In fact, Boeing forgot that its long-term success depended on its reputation for superior engineering. Executives like Alan Mulally, project leader in the 1990s for the costly but highly successful Boeing 777, were passed over for the top job. The corporate metamorphosis was accelerated by the 1997 merger with rival McDonnell Douglas. The executive suite was colonized by such figures as McDonnell’s Harry Stonecipher, a Jack Welch protégé who was explicit about changing the culture. His intent, he said, was to run Boeing “like a business rather than a great engineering firm.” Increasingly that meant doing whatever it took to hike the share price. Phil Condit, the CEO who orchestrated the merger, pushed his managers to quintuple the stock in five years, which suggested that his eye was on Wall Street and not on the planes. 

Financial engineering was in vogue across corporate America, but airplanes like the 737 depend on real engineers. Drab but dependable, the 737 had found its niche after the airline industry was deregulated in the late 1970s. Carriers needed fleets of short-haul planes that could siphon traffic into feeder hubs; the 737 became their workhorse.

By the 2010s, the 737 was providing a third of Boeing’s profit but was in need of an overhaul. Mr. Robison, an investigative reporter at Bloomberg, argues convincingly that concern for costs compromised this effort. He portrays his subject under intense pressure from Airbus, its European rival, and making a questionable decision to upgrade the 737 rather than, more expensively, design it anew.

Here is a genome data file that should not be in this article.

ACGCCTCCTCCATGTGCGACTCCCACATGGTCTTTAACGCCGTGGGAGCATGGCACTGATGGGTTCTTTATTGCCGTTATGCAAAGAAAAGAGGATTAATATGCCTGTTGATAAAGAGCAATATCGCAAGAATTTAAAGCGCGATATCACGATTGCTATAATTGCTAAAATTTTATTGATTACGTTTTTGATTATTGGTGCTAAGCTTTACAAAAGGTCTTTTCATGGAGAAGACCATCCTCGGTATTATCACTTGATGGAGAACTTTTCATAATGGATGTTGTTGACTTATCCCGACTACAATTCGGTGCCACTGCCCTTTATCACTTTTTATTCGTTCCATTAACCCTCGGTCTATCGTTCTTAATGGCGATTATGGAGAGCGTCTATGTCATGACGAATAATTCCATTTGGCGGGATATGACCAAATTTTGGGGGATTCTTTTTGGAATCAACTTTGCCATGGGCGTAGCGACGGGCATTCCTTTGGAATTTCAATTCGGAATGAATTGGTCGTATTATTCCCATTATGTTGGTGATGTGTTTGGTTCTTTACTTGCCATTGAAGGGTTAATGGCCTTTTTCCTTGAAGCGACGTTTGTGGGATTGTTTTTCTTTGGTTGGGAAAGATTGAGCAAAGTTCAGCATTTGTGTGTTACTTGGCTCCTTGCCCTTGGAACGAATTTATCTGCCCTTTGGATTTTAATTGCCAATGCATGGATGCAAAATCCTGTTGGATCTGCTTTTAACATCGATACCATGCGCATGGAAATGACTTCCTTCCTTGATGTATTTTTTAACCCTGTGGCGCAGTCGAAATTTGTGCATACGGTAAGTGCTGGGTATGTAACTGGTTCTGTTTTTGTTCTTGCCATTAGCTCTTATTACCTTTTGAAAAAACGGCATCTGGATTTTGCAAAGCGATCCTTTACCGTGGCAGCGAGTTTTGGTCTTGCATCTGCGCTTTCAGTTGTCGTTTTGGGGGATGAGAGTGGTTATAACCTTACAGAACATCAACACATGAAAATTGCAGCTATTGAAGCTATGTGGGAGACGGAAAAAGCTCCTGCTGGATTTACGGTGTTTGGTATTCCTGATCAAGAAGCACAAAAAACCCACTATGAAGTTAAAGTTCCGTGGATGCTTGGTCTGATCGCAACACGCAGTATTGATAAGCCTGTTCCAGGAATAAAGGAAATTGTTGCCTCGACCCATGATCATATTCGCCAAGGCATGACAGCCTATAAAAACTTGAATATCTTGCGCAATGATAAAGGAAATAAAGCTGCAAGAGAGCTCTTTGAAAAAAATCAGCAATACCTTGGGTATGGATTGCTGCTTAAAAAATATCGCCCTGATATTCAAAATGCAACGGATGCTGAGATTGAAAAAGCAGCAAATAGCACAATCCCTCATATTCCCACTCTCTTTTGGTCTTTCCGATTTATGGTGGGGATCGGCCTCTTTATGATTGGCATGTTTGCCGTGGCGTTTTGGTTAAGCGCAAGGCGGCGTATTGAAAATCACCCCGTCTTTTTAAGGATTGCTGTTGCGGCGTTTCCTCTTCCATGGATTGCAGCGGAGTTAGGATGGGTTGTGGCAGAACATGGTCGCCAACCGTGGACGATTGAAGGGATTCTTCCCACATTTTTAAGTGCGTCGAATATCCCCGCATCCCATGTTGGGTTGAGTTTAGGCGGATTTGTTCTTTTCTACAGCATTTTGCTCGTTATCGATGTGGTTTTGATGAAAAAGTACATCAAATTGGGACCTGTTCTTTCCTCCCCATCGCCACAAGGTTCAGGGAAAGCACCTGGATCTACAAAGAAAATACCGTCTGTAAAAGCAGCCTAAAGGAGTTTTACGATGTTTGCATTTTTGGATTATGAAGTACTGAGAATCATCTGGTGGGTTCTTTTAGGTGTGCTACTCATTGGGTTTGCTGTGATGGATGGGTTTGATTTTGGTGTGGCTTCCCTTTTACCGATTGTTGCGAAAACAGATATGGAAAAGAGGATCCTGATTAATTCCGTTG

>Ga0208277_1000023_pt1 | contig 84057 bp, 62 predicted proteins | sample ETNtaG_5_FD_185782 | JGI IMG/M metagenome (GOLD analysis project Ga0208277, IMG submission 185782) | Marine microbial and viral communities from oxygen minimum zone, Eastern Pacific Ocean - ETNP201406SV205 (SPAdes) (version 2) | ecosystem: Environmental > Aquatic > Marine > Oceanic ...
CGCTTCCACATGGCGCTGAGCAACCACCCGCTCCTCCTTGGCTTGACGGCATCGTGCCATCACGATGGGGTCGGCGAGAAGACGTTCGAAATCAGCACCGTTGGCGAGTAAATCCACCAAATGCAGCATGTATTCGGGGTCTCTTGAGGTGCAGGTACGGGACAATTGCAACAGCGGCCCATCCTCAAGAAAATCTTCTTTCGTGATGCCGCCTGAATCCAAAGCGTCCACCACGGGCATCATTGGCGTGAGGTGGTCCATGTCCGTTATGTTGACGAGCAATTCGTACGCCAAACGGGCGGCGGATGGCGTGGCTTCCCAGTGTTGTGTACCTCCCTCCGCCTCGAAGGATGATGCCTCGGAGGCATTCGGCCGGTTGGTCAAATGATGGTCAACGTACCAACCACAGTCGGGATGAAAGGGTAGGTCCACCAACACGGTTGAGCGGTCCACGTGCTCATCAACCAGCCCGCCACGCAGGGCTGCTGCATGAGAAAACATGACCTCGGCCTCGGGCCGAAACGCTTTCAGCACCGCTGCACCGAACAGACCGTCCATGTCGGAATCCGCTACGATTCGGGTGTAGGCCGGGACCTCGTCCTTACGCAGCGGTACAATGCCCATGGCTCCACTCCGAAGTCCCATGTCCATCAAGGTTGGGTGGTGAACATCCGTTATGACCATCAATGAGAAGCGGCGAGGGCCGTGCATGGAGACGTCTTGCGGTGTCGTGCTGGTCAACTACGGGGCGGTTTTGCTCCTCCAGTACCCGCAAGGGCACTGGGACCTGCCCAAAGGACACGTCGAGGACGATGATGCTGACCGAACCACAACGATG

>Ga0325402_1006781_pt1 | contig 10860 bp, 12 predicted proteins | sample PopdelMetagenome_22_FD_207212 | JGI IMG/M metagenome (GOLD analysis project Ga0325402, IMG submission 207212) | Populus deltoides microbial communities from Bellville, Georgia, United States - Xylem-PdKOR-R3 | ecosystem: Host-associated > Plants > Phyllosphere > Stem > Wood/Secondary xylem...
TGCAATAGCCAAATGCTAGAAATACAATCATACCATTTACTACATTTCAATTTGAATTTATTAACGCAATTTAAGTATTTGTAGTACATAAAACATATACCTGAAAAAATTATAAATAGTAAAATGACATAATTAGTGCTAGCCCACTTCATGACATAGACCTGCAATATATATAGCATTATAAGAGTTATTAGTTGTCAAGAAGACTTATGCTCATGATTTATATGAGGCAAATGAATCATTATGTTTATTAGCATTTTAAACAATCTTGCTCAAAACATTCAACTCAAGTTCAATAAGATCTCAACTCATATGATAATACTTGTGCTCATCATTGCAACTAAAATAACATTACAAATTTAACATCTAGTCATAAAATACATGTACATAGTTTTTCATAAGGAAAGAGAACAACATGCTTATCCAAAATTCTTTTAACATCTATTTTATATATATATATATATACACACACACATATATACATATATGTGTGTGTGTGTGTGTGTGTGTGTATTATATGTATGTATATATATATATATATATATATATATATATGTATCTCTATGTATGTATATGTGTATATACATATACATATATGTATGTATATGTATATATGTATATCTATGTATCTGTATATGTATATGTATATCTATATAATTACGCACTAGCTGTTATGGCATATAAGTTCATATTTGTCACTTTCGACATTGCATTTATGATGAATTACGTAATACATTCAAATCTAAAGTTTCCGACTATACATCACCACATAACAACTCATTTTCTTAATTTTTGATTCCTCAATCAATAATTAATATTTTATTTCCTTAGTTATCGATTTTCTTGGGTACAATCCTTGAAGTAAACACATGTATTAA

Test flights showed a tendency for the MAX to pitch up. Designers corrected the problem on the cheap, with software that pushed the nose down. Somewhat perilously, a single sensor measuring the angle of the wings against oncoming air could force the plane into a downward trajectory. An optional cockpit indicator—alerting pilots that the sensor might be faulty—was not included on cheaper models. And the sensors, which sat outside the plane, were vulnerable to bird strikes or improper installation. 

Pilots could correct for a bad reading, but they had to follow steps from a written manual rather than, as in newer planes, being prompted by an electronic checklist. Since they had only about 10 seconds to make a correction, training was key. Yet Boeing went to great lengths to get the 737 MAX certified without the requirement that pilots train on a simulator. Lion Air, the Indonesian airline, requested such training, but Boeing said it wasn’t necessary.